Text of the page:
I now second Dan in Victorias challenge … please get out there and help those less fortunate.

#100 O'Really on 12.17.09 at 3:07 pm

How long will this go on?? I just got off the phone with the secretary from the company I work for in Victoria. She’s shifting jobs to N.Van to be closer to home and so is putting her 2 bdrm 1930’s box cottage (modest is understating things) sitting on a corner lot bordering 2 busy streets on the market for a cool .5 Mil$$. She earns maybe 2 K$$ a month tops and the local credit union has gifted her a locked-in 3.5% 5 year mortgage (5/35) for almost .45M$$$. She’s absolutely thrilled, I’m appalled because I/we know that we’ll (CMHC) be covering the loss in 5 years when interest rates jack and she can’t make the 7%. It’s just too easy for all these under-financed players to gamble with other people’s money in this “house”. I just want to take my cash off the table until this whole fool’s game comes to an end…

#101 goldenfox on 12.17.09 at 3:10 pm

When is Canada going to get its own governor of the Bank of Canada. Carney comes from Goldman Sacks, as does Paulson, Summers and other bigwigs in the US and British government. And you wonder why Goldman Sucks made huge profits, while everybody else was losing thier shirts in 2008. When oil was $147, Goldman called for oil to go to $200, and then when it collapsed to $35, guess who was short. Just recently, when gold hit $1200, Goldman called for $2000 gold. When the suckers rushed in, guess who was short. Wash, rinse, and repeat. Nobody else would get away with this conflict of interest. Who do you think Carney is looking out for, the taxpayers or the banks?

#102 soju on 12.17.09 at 3:16 pm

Skip… Skip… Skip. If you took on a variable rate 2% and didn’t have the smarts to save money while enjoying economical payments then you’re the fool. If you could only qualify on that variable rate than you’re an even bigger fool. I laugh at you…

#103 wondering on 12.17.09 at 3:41 pm

Thank you #65. That “debtor’s prison” comment had me fuming. Thanks for bringing my blood pressure back down.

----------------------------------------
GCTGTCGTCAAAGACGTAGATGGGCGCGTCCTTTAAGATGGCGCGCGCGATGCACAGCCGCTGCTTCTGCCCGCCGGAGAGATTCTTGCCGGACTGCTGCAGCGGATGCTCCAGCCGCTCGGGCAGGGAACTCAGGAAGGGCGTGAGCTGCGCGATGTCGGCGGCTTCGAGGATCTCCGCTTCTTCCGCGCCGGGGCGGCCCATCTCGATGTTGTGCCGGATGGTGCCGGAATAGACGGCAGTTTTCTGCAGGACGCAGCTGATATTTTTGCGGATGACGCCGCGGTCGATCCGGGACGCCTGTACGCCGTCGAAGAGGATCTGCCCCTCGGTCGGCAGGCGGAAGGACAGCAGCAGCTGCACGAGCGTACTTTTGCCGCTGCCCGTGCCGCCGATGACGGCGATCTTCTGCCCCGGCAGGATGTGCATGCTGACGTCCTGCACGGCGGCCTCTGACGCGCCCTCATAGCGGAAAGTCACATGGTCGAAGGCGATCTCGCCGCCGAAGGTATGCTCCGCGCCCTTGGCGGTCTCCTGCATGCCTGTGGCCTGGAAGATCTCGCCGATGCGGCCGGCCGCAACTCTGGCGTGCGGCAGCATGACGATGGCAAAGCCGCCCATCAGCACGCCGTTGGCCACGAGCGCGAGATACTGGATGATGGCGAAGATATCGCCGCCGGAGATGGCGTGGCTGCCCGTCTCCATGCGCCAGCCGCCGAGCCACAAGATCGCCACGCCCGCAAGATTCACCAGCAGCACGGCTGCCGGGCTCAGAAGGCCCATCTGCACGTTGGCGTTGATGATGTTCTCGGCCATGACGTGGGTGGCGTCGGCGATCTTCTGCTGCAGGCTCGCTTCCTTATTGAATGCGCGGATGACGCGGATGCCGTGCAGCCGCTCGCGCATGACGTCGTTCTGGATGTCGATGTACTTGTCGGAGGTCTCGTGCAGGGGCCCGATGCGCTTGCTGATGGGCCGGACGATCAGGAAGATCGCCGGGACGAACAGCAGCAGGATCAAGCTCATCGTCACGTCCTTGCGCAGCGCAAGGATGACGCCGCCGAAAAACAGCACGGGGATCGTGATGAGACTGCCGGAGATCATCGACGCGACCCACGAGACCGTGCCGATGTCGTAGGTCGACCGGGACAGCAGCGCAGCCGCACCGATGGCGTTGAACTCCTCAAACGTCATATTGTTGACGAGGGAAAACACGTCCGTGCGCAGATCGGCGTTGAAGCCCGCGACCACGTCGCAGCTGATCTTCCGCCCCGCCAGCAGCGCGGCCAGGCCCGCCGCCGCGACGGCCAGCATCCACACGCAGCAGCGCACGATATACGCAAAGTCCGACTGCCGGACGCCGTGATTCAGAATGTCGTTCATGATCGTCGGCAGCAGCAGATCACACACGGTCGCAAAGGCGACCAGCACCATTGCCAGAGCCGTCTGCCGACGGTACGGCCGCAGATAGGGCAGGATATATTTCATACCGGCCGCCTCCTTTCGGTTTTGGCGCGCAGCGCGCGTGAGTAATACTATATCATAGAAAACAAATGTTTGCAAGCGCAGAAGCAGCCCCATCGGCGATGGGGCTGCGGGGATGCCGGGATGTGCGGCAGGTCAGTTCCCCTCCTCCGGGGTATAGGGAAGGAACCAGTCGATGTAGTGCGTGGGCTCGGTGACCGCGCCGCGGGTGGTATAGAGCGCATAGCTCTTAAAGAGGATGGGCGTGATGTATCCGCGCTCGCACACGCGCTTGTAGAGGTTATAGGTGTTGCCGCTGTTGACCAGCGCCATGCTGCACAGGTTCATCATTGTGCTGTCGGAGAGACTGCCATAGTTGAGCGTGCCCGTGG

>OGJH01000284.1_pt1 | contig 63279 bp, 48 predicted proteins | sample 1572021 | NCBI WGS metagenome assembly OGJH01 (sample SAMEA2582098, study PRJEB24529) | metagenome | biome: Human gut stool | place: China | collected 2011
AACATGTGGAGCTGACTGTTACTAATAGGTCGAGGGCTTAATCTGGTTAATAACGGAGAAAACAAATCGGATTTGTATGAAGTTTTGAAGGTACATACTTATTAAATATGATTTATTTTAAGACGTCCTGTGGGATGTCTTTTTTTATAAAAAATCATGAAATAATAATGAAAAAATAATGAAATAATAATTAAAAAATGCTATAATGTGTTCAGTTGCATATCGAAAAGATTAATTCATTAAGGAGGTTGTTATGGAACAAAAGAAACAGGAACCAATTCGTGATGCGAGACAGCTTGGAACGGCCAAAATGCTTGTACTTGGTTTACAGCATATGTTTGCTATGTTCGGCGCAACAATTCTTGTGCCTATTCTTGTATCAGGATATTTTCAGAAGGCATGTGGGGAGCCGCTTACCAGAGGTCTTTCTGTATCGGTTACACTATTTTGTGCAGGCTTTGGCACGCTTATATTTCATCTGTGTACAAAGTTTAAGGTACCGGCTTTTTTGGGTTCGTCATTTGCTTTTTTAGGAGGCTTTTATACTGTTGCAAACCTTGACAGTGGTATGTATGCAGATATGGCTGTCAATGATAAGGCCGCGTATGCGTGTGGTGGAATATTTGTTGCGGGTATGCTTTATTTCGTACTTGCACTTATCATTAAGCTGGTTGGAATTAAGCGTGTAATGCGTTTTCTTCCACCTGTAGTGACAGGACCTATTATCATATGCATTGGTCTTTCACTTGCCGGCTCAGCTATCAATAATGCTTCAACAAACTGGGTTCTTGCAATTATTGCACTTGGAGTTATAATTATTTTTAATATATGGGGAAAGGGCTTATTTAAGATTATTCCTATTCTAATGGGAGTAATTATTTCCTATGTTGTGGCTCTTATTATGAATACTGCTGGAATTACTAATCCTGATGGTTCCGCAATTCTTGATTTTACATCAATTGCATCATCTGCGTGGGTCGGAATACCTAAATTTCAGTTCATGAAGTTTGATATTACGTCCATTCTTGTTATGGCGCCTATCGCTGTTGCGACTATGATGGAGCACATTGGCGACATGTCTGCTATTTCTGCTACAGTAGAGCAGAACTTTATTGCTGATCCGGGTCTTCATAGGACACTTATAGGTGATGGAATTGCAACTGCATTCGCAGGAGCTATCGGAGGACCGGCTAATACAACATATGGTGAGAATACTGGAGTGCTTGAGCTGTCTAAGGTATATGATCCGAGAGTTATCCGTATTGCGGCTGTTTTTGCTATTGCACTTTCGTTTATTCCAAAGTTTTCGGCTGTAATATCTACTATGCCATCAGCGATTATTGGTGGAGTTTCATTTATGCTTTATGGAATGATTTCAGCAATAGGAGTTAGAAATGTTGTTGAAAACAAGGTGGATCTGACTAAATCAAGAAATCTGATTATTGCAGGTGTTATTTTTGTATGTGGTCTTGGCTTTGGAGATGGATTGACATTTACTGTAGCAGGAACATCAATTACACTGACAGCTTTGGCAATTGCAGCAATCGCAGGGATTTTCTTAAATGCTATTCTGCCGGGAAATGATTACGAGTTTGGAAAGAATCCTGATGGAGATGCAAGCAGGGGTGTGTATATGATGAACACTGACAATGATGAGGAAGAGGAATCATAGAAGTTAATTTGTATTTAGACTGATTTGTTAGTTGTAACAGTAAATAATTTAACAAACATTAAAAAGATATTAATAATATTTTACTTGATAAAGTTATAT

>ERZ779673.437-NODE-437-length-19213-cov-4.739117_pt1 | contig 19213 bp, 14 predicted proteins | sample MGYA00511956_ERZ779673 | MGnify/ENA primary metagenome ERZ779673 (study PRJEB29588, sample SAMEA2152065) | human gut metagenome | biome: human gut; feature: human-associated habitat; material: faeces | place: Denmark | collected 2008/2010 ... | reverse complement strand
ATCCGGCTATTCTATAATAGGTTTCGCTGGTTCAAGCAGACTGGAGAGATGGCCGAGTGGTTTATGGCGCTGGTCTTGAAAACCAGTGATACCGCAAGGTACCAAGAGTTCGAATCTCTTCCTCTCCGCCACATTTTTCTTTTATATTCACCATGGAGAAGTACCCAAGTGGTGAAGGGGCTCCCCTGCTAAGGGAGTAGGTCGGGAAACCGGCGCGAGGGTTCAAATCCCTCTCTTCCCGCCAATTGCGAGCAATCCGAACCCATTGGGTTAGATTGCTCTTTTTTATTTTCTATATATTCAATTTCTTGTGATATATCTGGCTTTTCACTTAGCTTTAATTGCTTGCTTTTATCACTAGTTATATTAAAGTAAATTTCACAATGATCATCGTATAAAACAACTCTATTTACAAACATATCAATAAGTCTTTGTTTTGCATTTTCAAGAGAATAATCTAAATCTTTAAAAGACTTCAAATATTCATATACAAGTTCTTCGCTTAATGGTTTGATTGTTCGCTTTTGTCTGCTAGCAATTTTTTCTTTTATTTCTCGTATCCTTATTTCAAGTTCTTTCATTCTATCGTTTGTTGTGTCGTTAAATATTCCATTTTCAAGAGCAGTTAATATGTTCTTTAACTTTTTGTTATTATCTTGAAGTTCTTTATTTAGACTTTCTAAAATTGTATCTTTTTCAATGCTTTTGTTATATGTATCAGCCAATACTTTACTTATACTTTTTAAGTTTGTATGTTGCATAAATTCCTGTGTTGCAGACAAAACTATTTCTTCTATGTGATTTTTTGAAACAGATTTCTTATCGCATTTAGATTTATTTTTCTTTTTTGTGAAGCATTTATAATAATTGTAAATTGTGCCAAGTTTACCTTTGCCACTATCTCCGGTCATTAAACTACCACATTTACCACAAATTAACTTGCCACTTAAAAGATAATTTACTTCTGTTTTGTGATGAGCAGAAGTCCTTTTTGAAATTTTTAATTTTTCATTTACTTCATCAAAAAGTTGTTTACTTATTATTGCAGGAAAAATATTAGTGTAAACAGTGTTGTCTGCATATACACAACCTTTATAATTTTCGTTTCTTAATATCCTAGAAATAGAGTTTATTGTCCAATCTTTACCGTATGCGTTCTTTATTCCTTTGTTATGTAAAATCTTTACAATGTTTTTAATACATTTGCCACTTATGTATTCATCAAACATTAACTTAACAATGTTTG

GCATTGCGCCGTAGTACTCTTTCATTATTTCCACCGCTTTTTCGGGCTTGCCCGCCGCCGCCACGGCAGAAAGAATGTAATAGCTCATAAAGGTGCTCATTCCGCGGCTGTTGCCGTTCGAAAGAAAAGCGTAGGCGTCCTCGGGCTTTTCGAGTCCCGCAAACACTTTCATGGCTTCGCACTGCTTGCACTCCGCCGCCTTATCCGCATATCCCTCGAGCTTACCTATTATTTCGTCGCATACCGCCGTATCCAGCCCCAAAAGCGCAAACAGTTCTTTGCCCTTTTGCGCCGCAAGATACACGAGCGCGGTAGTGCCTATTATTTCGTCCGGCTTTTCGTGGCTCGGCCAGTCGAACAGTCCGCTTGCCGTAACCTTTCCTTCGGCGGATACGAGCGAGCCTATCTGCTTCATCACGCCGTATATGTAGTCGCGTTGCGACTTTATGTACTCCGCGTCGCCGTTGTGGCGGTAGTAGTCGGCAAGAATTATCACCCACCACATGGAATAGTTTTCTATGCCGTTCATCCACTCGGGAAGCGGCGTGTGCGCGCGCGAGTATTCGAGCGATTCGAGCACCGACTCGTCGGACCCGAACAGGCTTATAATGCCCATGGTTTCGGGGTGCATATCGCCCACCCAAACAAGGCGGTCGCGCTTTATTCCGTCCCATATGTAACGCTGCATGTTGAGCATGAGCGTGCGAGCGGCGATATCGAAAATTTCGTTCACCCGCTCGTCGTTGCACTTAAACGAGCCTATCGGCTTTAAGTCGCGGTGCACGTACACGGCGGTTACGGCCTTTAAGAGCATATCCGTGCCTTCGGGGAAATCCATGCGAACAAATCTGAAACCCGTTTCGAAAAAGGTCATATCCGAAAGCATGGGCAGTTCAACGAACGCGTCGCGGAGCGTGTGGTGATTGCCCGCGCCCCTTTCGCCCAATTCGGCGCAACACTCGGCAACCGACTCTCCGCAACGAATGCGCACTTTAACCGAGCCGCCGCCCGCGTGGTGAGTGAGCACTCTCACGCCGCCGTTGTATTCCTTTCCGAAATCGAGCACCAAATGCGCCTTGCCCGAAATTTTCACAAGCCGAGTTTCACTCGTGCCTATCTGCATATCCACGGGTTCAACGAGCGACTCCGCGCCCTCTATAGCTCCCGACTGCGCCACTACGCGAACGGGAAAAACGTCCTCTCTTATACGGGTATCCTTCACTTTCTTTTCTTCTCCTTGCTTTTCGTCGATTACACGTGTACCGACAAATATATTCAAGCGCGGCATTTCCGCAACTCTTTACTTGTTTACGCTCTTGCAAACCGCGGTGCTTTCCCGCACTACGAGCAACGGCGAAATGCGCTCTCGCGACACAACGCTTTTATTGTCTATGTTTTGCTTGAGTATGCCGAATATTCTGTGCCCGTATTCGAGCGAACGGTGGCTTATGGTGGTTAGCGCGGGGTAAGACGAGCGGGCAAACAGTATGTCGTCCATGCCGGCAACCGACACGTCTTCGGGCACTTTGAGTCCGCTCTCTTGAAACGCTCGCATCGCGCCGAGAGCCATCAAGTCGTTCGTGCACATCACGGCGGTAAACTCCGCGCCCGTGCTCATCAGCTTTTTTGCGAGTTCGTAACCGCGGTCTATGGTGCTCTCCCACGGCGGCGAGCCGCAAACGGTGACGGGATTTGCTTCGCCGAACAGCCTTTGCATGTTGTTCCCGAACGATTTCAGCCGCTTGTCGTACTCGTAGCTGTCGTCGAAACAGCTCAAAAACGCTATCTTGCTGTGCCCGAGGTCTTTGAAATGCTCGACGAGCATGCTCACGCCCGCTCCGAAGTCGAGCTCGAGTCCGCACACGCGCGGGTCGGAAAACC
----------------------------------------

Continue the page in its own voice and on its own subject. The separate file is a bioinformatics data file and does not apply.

#104 wondering on 12.17.09 at 3:56 pm

Dan in Victoria – This time of year, a lot of the people you’re seeing at the Mustard Seed are dropping off donations.

I was one of them. Recently finished raising $14,000 and 500 lbs of food for the MS at my workplace as part of the VIATeC food drive. Pretty good for a 70 person office.

If you run a drive or choose to donate, I recommend monetary donations rather than non-perishable food or goods. A few years back we didn’t accept money for our drive and suggested canned food. Problem is that they don’t have the space to store 8 tons of stuff – especially since at this time of year everyone is running little canned food drives. They had to rent a warehouse to store it all, which means they had to spend money to accept our donations.

By giving money you help to support them over the entire year. They buy goods from the Thrifty’s warehouse and Island Farms at cost, so they can make their dollar go further than yours.

Also, you can donate by credit card right on their web site: Victoria Mustard Seed Food Bank (click the “Donate Now” button).

Elsewhere in Canada, you can donate to your local food bank through the CanadaHelps website.

#105 Oakville Owner on 12.17.09 at 4:06 pm

#75-Mike

Well well. Don’t forget that those “non major banks” carry a risk on their own vs the majors. If one of those non-major’s go belly up or get bought you, your mortgage goes to X bank, where X bank will galdly either:

A. Recall your mortgage immediately to be repaid.
B. Increase your rates immediately.

The non-bank owns your home till you pay it off, your a renter to the bank who cares little for your life.

Mike

Well, well……well. Mike this could happen at any bank, regardless if its a major or not. My point was to search out the best rate and use it as leverage when you negotiate with your “bank of choice” I ended up going with RBC and still got a better deal then what the “non major” bank was posting.

P.S If anyone wants some good insider tips on where rates are going in the future, attend a major sporting event where there are alot of “Fat Cat” bankers and listen to what they have to say to each other while they are enjoying a few “pops”. Listening in on the RBC brass at the Canadian Open in 2008 has saved my family $1000’s over the last year. The truth does come out at these events.

#106 Rural Rick on 12.17.09 at 4:07 pm

Right on! Dan in Victoria
If any these so called investors knew what they were doing they would invest in people not things. That is the road to true wealth and happiness. What most are doing is just speculation (gambling) in real estate. Fools. Gambling with IOU’s. We know how this turns out. First you start getting visits from the “arm and leg men”, then they find you floating around the marina.
Oh well, those who don’t know their history are going to have to repeat it.

#107 Oakville Owner on 12.17.09 at 4:14 pm

#85 Emma

Thanks for the info on TREB.

#108 kitchener 1 on 12.17.09 at 4:20 pm

All this talk about Bernake being a smart guy etc… I don;t doubt it for a minute BUT, what you have to keep in mind is who/what the FED, Bernake etc.. are protecting: Its not the general public as should a currency crisis happen, the loss that the average public person would take is miniscule to what corporations like Goldmans/Wall Street would take.

In some cases, for those who are in way over their head in debt, it might be a good thing.